Creation can be a lonely process. The meticulous crafting of art frequently requires isolation for focus, but the process can be aided by the spark of a change of location or meeting new collaborators. Cellist/composer Hank Roberts believes that the acts of creating and sharing music help bring positivity needed to balance the world. In essence, bringing more of a particular life-sustaining energy into the world, namely, love. How better to spread love than through enthusiastic participation with friends in artistic endeavors?
Roberts’s new recording, Science of Love, finds the longtime stalwart of the creative Downtown music scene returning to New York City, after raising a family in Ithaca, NY, in an effort to rekindle the vital, creative energy that only the metropolis can provide. Roberts discovered inspiration in droves, which allowed him to create a unique program of original music unlike anything he had done in the past.
Of course, Roberts has been well known for playing alongside music greats, like Bill Frisell, Tim Berne, and Joey Baron. He has also put together singular and celebrated ensembles of his own that cover a wealth of musical ground, including folk, rock, modern classical, gospel, and world music influences.
In the summer of 2015, Roberts decided to return to New York City. A renewed sense of urgency in creation had struck him and he felt that his burgeoning work should be heard. The pieces heard on Science of Love were already begun prior to Roberts’s arrival but they really blossomed as soon as he began to fit himself back into the rhythms of the City. Immediately, he was seized by inspiration and found himself awakening at 4AM to compose, attaining a near sensual experience as he set his ideas to paper.
It didn’t take long for Roberts to begin meeting invigorating new collaborators. Trombonist Brian Drye was one of the earliest, as Drye asked Roberts to perform with his group at a local concert. Woodwind expert Mike McGinnis and pianist Jacob Sacks were musicians Roberts had been following and with whom he quickly established ties. Drummer Vinnie Sperrazza was introduced by McGinnis, and he met violinist Dana Lynn while performing with her in another group.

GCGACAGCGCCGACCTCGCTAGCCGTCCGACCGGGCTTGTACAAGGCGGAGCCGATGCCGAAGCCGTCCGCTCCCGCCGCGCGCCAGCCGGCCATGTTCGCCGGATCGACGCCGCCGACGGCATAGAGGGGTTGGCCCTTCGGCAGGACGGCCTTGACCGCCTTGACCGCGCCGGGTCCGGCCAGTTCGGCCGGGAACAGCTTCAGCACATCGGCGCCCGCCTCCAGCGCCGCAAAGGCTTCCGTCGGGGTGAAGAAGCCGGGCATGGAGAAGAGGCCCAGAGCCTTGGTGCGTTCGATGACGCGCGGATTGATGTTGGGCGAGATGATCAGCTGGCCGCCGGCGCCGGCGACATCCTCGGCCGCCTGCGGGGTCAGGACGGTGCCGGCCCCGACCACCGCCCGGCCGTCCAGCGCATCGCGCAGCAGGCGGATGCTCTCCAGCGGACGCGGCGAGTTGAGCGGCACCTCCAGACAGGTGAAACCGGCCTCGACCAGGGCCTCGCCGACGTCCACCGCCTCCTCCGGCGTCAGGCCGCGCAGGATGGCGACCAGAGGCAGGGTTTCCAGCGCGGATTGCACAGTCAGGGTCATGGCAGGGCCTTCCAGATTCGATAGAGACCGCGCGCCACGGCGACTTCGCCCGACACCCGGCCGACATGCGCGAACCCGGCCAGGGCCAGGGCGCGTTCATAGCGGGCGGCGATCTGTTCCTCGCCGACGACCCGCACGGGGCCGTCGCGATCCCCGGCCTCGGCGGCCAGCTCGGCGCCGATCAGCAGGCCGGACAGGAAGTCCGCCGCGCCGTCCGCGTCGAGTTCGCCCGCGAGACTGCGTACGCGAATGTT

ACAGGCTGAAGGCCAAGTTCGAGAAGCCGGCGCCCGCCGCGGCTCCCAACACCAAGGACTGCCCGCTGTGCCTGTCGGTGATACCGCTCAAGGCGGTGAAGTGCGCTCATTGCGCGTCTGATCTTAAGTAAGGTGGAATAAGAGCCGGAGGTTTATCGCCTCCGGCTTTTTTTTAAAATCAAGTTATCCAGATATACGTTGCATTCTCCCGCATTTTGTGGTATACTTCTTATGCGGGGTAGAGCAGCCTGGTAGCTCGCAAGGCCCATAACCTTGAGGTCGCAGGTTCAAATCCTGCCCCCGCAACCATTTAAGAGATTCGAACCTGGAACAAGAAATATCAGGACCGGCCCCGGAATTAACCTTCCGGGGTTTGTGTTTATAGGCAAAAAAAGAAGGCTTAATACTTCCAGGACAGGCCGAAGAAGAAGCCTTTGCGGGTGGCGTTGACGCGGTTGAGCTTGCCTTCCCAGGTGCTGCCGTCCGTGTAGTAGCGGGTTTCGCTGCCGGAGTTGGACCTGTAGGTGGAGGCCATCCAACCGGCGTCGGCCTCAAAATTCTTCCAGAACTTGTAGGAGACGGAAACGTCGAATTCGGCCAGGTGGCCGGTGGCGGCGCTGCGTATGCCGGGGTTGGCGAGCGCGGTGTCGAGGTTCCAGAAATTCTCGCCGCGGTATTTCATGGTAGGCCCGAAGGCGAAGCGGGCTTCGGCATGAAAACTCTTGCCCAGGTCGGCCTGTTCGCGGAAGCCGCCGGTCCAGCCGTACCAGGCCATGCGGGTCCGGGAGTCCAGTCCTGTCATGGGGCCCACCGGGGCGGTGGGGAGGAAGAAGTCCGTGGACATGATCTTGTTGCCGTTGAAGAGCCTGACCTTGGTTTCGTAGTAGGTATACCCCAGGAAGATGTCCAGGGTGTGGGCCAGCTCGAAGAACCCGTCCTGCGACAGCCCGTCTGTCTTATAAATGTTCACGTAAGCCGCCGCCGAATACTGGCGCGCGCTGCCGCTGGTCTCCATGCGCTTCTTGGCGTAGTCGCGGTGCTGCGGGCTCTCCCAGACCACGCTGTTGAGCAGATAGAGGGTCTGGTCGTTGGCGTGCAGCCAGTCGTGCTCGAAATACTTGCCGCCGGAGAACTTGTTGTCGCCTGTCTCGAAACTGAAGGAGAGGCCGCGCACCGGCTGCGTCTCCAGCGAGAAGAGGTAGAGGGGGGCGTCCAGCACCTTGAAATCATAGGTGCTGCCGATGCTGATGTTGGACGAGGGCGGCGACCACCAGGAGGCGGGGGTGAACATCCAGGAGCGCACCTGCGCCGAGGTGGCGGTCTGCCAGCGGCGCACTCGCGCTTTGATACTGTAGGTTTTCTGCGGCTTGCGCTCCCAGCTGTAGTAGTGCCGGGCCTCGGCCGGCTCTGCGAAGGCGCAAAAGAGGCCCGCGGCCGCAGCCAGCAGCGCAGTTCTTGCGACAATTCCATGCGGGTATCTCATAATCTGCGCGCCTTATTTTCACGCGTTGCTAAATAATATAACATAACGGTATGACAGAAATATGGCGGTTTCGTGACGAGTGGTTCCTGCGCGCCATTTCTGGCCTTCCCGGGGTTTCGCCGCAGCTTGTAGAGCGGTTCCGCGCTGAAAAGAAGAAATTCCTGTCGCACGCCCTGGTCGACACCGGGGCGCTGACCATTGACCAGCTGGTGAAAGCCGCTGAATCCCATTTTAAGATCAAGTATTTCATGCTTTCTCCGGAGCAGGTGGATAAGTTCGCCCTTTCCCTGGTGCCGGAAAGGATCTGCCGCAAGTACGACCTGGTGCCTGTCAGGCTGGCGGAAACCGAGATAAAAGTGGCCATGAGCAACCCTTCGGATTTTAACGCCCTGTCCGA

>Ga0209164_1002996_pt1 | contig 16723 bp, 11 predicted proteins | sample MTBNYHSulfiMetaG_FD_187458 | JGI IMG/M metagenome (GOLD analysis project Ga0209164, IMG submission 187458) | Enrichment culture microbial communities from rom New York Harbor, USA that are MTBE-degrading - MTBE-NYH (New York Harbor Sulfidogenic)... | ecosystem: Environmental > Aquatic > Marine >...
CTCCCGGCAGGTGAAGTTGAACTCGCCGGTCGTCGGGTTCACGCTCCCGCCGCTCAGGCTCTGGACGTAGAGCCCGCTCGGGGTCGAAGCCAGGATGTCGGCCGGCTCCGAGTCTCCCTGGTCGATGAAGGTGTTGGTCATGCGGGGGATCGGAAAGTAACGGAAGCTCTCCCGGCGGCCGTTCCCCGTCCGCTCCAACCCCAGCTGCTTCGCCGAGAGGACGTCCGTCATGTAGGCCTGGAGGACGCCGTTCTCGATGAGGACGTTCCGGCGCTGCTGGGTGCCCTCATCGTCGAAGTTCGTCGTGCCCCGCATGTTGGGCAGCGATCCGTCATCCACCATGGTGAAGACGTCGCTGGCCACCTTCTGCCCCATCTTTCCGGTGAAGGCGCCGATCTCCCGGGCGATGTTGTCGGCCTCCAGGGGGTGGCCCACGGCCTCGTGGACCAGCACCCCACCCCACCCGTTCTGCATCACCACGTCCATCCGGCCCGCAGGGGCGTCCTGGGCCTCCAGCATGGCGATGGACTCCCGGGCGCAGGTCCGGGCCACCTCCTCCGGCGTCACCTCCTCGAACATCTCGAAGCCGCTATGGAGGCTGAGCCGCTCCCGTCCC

The assembly of what would become the Hank Roberts Sextet was entirely organic, evolving out of chance meetings, preexisting friendships between members, and a quick understanding of the leader’s goals. All of the musicians shared similar languages, interacting comfortably between jazz, improv, and classical musical idioms. The group proved to be a perfect size for the emerging music, a reasonably sized ensemble that could sound large.
As a former trombonist, Roberts has always been attracted to the instrument’s possibilities (as can be heard on his debut solo album, Black Pastels) and Drye’s impeccable playing aligned perfectly with the composer’s ideas. The combination of trombone with cello and piano allowed Roberts to experiment with low pitch clusters, unique phrasing, and intonation, all of which brought a lot of energy to the music through their natural tension.
As the music for Science of Love began to emerge, Roberts was reflecting on the energies at work in the world and in the universe, from the wind rustling leaves in a tree to the consciousness shared between all human beings. His takeaway was that love was an important power in the universe and that artists are proponents in spreading that power through their work. These thoughts manifested in Roberts’s desires to push his work farther and to step into a more active role as a conduit for expressing these feelings.
Roberts’s initial phase of composing these pieces began by constructing series of chords or small melodies and expanding them day after day into larger frameworks. His level of focus propelled him into another level of preparation. Roberts’s move to New York and assembly of his Sextet brought the project full circle, as he had a regular outfit for rehearsals and performances where the pieces really began to bloom as he continued to sculpt them with the aid of the other musicians’ specialties.
Many of the compositions are extremely complex, the harmony and voicings meticulously arranged, extending farther and farther into organic abstractions, and balanced relative to traditional forms, as well. Even with this framework, Roberts wanted to maintain the instrumentality of improvisations. He created the materials but gave the performers the opportunity to more deeply clarify and expand their meanings.
The recording begins with “Sat/Sun Pa Tu X,” an amazing expansion of the piece “Saturday/Sunday” from Little Motor People (JMT, 1993) with a controlled added abstraction. “G” is a 14-piece suite of sorts that began as small piece that kept building. The titles reflect the codes that generated the pieces and, occasionally, descriptive elements of the pieces reflected by the performers. Among the many pieces, the leading “The Sharp Peak of The Science of Love” is a fantastic example of the breadth of the suite, with fantastic solos by Sacks and Drye that fit the drive of the music. Dynamic strings and close harmony highlight “Shifting Paradigms in Pre GLC 3,” while the slow “Shuffle of GLC Magnetic Floating Stripper” provides an intriguing dynamism for weaving the ensemble with McGinnis’s soaring soprano saxophone. The delicate “205” concludes the program with tart sentimentality.
A life change allowed Hank Roberts to undertake one of the most meaningful projects in his life. The journey may have begun as a move to New York City, but it evolved into something deeper, the fostering of new friendships and a new, collection of music. Science of Love is a testament to Roberts’s craft, perseverance, and ability to propel the power of love through music.
released July 23, 2021
Hank Roberts - cello
Brian Drye - trombone
Dana Lyn - violin
Mike McGinnis - clarinet, soprano saxophone
Jacob Sacks - piano
Vinnie Sperrazza - drums